Quoted from http://www.niagarafallsreview.ca/ArticleDisplay.aspx?e=3311661
‘It was a death sentence’ — Ex-Falls resident advocate for mesothelioma awareness after husband’s death
By Alison Langley Niagara Falls Review
Bud Fisher was dumbfounded.
He was at a loss for words when a doctor told him he had mesothelioma, an aggressive form of cancer caused by exposure to asbestos fibres.
As a teacher, he had spent his career working with students, not chemicals.
Surely, the doctor was wrong.
“It was like we were on an episode of House,” said his wife, Pamela, recalling their mutual disbelief at the diagnosis.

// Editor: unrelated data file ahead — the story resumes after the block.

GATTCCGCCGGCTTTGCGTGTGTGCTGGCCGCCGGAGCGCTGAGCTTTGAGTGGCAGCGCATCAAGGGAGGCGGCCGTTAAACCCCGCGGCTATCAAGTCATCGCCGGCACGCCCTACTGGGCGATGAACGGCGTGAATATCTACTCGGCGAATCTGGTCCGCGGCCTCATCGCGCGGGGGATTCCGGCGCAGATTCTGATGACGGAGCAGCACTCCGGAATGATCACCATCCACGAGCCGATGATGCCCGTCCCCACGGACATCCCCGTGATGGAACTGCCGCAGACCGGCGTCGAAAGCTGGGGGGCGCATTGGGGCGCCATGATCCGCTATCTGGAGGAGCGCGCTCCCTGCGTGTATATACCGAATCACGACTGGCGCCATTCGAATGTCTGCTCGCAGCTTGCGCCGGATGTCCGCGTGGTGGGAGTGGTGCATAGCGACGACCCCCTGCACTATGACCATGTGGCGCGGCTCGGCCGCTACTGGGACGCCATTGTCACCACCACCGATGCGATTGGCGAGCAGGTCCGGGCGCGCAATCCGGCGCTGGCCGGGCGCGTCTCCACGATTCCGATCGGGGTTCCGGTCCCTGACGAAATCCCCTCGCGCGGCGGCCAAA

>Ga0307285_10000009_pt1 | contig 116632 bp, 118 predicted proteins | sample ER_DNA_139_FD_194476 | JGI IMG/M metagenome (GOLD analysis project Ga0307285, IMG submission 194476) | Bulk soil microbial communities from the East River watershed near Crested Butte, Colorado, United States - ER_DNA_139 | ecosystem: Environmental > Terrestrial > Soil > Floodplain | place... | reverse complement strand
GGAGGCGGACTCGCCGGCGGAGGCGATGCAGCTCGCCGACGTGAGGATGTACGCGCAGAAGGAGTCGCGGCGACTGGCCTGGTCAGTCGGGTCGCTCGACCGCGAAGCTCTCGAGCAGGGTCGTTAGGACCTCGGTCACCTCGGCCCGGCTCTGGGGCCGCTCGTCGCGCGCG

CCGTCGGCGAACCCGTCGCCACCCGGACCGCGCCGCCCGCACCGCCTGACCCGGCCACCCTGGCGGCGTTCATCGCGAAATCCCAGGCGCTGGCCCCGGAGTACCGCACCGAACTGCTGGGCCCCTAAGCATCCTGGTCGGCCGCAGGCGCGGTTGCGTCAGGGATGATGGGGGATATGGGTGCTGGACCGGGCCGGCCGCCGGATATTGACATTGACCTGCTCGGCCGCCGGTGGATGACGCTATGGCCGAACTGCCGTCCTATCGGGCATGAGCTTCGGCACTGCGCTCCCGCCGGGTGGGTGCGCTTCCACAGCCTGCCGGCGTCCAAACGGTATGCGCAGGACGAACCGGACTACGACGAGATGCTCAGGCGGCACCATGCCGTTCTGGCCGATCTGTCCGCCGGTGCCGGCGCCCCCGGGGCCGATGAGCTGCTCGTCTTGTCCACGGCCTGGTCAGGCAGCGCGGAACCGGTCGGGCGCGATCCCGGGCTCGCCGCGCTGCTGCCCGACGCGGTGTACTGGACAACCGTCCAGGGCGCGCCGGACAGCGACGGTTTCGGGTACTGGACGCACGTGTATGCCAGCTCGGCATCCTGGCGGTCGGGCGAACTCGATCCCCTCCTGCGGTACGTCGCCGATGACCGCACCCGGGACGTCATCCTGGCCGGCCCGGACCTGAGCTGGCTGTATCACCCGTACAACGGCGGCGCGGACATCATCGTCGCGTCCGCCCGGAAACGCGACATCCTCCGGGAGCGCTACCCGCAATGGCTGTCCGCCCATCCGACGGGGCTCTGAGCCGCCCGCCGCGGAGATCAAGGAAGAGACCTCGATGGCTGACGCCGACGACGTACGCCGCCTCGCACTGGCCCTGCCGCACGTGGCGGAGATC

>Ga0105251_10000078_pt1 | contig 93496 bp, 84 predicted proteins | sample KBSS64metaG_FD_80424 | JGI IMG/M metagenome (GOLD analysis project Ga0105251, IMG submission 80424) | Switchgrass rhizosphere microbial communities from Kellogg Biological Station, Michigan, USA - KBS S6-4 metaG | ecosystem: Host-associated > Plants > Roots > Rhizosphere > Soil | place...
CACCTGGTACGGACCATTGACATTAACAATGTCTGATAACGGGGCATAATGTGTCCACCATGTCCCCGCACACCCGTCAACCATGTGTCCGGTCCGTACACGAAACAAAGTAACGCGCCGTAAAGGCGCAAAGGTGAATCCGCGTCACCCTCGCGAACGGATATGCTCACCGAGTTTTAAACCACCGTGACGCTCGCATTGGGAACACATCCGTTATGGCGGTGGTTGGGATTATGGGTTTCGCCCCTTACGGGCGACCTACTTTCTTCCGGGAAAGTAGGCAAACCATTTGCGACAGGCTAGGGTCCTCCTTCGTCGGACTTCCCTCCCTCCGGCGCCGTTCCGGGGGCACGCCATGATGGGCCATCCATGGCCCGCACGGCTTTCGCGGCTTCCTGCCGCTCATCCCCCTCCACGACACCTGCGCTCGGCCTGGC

The doctor, however, was certain.
The couple, still doubting the dire diagnosis, went back in time, searching for answers.
Bud and Pamela were high school sweethearts. They were both students at Stamford Vocational Institute in Niagara Falls. They began dating in 1965 after Pamela invited the handsome young man to accompany her on a hay ride.
In 1967, Bud was a university student and had spent the summer wrapping hot pipes at a local chemical plant.
What he didn’t know at the time was that the material used to cover the pipes was asbestos.
Bud carried on with his life — all the while the asbestos was festering inside his body.